my body it seems had it own direction
bleary, I was the last to know

destination I suppose is relative
the choices we chalk up to chance
(the brown carpet of my ex-father-in-law’s house
or his love of modern art)

yet even when the doors are open
relations are easily cut

It’s not my fault.
I was framed.
I may be pretty,
but I’m not that pretty.
I didn’t fashion the tanks
build the guns
forge the swords that slashed—
and I didn’t think Paris or Achilles
were very good looking either.

Cruising Home

By Jed Myers

Poem

I’m lying right on the bed beside him.
He keeps catching his breath
from the trek up out of the kitchen.

We’re talking memory drifts—
time that rented Sunfish
capsized in the river, summer

evenings playing catch before dinner,
the night his father died….
This winter day, bright

outside, from here behind
the white curtains no one opens—
a soft haze of the lost

There are times I have to remind myself
that a bridge is a way to travel over water
not a diving board for suicides. That airports

aren’t just places for departures, but places
for arrivals, and hospitals aren’t only
where we go to die, but where we’re born.

I’d like to think not a single bomb
was dropped on anyone today, not a single
person was diagnosed with cancer.

gleams in a movie,
its lights gems on the plush display
cloth of night, its bridges bracelets.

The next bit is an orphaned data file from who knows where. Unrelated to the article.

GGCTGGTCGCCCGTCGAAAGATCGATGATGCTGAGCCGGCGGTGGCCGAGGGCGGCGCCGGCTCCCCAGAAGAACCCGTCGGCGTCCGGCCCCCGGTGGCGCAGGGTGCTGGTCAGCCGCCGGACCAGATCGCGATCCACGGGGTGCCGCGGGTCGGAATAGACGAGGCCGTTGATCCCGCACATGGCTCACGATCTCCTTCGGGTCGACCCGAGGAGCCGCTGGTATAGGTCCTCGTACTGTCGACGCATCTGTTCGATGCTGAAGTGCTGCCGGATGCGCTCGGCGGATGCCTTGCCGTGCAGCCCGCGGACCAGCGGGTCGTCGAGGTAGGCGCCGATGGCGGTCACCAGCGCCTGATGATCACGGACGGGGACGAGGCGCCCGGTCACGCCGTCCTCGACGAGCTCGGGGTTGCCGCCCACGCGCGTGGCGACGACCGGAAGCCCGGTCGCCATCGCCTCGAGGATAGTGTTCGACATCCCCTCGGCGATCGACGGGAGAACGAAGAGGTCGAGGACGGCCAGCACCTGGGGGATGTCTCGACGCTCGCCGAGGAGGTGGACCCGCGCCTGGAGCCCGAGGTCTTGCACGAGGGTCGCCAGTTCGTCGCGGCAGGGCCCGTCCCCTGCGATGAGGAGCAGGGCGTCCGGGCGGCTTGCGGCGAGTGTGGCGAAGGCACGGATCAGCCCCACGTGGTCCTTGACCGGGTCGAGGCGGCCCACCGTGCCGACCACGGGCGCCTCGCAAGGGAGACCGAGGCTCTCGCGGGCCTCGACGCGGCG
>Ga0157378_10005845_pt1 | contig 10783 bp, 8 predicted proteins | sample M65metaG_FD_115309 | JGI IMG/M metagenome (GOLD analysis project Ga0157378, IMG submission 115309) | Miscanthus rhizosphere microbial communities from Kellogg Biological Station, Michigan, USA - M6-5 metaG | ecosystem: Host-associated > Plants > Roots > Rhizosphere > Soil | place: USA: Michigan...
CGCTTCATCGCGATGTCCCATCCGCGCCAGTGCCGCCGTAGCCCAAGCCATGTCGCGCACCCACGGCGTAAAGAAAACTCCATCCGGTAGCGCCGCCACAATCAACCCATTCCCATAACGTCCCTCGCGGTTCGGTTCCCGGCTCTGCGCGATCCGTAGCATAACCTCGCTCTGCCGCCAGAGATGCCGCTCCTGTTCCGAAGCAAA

Yet the shabbiness of a glimpsed
street corner is what gets through,
and mine reaches out from memory to me—
a speaker of its native language—
with this begrimed cornice,
this lintel, this rain- and sun-mottled awning
over the drugstore window,
this black ash on the sill.

Anjelica comes on to me like a man, all slim-hipped swagger, relentless, dangling that red, ‘57 T-Bird at me like dessert. Lemme take you for a ride, chica, she sez after acting class. I figure what’s the harm, but Ms Angel Food gets out of hand. I don’t count on her heart-shaped ass, or those brown nipples crammed in my mouth. I don’t count on the Dial-O Matic four-way, power leather seats, the telescoping steering wheel, or the frantic pleasure of her face between my thighs. I admit, I’ve always been driven to sin. But Anjelica’s far from blameless. She rides me hard, week after week, double clutches me into ecstasy, hipbone against hipbone, the dulcet, lingering groan of our gears, grinding. When I confess the affair to my boyfriend he jacks himself off in the galley kitchen, comes all over his unattainable fantasies. He says he doesn’t consider sex between women to be cheating, and begs me to set up a threesome. I tell him the T-Bird’s a two-seater, and watch his face fall. I could end it, but why? All I can say is, I want her for myself. All I can say is, I’m a die-hard romantic. Anyone I do, I do for love.

Among this celestial navigation,
under horse and crowns
lies these unrelenting light patterns,

my spiritual eyes are weakened,
my spiritual eyes are awakened,

massive tangled hair in my eyes,
I am the flowers of the dead earth,

in a blanket of darkness,
in a blanket of blackness.

all the best moments of my life
have happened underwater,
and you are afraid to swim.

Did you know that the last fatal
shark attack in New Jersey was in 1926,
when your mother’s mother
was a glint in her mother’s eye?
You do not need to be so afraid.